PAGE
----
Energy Dept. may see fines over MOX

AP FILE PHOTO U.S. Energy Secretary Ernest Moniz has said MOX is the Obama Administration’s “preferred option,” but must be funded at significantly higher each levels by Congress to be effective.

The state of South Carolina may soon have to decide if it will fine the Department of Energy $1 million a day for missing milestones at the Savannah River Site’s MOX facility.

Jan. 1, 2016, was the agreed upon date set by the Department of Energy and former S.C. Gov. Jim Hodges in 2002 for either 1 metric ton of weapons-grade plutonium to be processed through the SRS Mixed Oxide Fuel Fabrication Facility, or for 1 ton to be removed from South Carolina.

The facility is a critical part of the overall MOX program – the nation’s current pathway to meet its agreement with Russia which requires each nation to dispose of 34 metric tons of weapons-grade plutonium.

Since neither action is expected to happen by the top of the year, the Palmetto State could impose fines of $1 million a day with a $100 million cap.

But Mark Powell, a spokesman for South Carolina Attorney General Alan Wilson, said it’s too early to determine if a deal needs to be renegotiated, or if the state will attempt to levy the penalties.

“The state is exploring various options. It would be premature and inappropriate to comment at this time,” Powell said.

Ongoing construction of the MOX building falls under the Savannah River Site’s work with the National Nuclear Security Administration, or NNSA, a semi-autonomous branch of the Department of Energy.

Francie Israeli, an NNSA press secretary, said the Energy Department is working to meet its commitment to the state and that “per the direction of Congress, the Department is continuing construction of the MOX facility.”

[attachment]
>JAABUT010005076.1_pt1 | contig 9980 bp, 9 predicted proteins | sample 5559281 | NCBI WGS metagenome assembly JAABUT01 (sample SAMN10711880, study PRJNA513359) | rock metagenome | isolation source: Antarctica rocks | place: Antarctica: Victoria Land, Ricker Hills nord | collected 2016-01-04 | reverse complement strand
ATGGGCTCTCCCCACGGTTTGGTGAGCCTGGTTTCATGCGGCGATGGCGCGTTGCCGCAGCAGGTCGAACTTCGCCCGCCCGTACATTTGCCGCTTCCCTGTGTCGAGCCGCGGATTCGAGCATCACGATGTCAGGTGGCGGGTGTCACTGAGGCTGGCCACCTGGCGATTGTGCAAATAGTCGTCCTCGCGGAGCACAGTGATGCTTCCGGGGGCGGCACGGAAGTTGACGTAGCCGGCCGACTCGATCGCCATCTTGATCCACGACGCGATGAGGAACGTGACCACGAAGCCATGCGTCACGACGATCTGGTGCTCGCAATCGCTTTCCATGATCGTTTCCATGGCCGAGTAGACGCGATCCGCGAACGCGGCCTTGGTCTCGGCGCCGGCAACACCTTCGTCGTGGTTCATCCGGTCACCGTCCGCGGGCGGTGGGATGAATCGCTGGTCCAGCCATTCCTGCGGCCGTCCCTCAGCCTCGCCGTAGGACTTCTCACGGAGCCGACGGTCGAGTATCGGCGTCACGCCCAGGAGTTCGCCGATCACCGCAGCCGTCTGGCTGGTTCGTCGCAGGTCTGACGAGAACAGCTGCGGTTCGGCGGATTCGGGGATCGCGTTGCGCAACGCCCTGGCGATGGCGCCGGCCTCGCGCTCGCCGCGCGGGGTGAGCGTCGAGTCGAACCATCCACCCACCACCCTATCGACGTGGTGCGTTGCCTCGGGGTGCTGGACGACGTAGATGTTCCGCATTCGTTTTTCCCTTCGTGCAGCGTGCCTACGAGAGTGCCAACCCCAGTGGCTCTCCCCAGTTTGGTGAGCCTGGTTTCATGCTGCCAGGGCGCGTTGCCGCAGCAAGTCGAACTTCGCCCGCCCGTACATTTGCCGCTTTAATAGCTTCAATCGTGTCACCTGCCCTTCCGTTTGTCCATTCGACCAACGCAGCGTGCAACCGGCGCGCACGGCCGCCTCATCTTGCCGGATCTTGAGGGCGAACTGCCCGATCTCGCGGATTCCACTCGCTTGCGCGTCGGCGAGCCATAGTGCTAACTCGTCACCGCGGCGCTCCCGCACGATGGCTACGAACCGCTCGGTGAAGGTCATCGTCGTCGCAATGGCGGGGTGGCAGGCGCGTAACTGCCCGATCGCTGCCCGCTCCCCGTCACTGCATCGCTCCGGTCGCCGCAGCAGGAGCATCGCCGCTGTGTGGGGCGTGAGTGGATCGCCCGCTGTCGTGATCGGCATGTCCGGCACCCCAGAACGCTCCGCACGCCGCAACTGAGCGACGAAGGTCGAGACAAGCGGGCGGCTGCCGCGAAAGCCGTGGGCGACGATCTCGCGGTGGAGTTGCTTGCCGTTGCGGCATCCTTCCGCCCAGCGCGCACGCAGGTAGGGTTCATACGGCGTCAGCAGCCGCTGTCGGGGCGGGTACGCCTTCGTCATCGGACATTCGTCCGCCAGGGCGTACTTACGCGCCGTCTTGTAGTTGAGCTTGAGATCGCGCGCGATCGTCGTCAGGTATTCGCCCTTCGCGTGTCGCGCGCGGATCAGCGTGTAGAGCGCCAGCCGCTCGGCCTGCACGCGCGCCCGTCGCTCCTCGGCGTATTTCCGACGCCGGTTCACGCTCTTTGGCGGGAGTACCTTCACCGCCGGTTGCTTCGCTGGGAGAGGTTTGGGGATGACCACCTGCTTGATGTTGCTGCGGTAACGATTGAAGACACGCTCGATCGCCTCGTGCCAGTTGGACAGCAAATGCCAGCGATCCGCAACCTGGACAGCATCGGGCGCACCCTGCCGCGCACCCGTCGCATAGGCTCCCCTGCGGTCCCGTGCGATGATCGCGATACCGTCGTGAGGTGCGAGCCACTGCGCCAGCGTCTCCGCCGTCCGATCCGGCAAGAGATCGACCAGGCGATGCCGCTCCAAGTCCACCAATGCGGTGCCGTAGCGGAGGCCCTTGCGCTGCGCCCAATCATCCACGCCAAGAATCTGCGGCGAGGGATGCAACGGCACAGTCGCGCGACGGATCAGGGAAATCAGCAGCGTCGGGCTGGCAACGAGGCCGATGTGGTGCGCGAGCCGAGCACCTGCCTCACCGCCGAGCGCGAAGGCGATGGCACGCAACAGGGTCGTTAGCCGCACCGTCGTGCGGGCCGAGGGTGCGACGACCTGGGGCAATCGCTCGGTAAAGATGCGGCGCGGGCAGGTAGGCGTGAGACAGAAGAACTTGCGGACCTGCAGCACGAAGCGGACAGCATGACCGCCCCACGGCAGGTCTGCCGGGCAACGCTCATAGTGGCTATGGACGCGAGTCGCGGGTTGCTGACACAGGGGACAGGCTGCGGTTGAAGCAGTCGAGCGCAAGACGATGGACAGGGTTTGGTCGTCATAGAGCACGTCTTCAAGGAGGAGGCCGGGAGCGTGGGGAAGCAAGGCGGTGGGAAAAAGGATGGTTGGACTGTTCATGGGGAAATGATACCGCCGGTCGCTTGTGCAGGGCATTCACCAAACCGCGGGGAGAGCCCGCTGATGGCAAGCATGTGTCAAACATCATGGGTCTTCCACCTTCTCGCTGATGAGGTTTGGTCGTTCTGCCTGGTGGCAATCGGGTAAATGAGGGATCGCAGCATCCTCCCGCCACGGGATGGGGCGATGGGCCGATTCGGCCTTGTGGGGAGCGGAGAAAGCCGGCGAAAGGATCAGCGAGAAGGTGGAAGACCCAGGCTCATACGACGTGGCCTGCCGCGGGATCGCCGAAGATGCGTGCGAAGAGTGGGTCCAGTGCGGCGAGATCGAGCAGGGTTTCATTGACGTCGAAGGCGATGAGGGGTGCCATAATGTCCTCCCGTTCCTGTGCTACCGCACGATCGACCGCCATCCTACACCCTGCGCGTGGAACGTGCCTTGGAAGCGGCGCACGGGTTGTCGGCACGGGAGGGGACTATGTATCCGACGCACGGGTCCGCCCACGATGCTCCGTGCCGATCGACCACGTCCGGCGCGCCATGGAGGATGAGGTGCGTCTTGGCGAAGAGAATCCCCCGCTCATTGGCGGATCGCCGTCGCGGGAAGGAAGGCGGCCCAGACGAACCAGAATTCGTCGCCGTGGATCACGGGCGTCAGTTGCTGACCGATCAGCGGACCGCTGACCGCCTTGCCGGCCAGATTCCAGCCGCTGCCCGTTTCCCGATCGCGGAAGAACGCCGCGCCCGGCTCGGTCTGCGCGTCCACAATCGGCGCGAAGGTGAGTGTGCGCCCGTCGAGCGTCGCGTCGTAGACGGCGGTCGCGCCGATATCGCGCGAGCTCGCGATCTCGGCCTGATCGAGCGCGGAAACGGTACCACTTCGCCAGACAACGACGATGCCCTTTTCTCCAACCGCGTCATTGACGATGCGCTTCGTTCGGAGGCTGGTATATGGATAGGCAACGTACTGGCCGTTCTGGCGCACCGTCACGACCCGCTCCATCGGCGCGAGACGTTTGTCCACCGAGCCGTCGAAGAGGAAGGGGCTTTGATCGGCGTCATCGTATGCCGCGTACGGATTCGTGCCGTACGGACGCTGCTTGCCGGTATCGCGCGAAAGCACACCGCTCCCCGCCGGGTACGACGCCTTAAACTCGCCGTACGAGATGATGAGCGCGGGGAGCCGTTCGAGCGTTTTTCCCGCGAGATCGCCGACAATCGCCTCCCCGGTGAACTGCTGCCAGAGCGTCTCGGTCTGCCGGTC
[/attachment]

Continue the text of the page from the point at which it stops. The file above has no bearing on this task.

However, two studies conducted this year – one mandated by Congress and another commissioned by the DOE – have concluded that a downblending alternative would be cheaper and more viable than MOX.

One of the studies, conducted by Aerospace, states that the life cycle cost of the entire MOX method of plutonium disposition is $51 billion, compared to a $17 billion cost for downblending.

Rather than using multiple facilities to transform the plutonium into nuclear fuel, the downblending method would dilute the plutonium and dispose of it at a repository.

Part 2 of the Aerospace was released to Congress last month, but has yet to surface for public consumption. The study will look at several other MOX alternatives.

Once a “preferred alternative” is identified, DOE will announce its preference in a Federal Register notice, Israeli said.

“DOE will then publish a Record of Decision in a Federal Register notice announcing the final decision no sooner than 30 days after its announcement of a Preferred Alternative,” Israeli said.

The MOX project employs about 2,000 workers. Work is more than 70 percent complete, according CB&I MOX Services, the contractor over the project.

Derrek Asberry is the SRS beat reporter for the Aiken Standard and has been with the paper since June 2013. He is originally from Vidalia, Ga., and a graduate of Georgia Southern University. Follow him on Twitter @DerrekAsberry.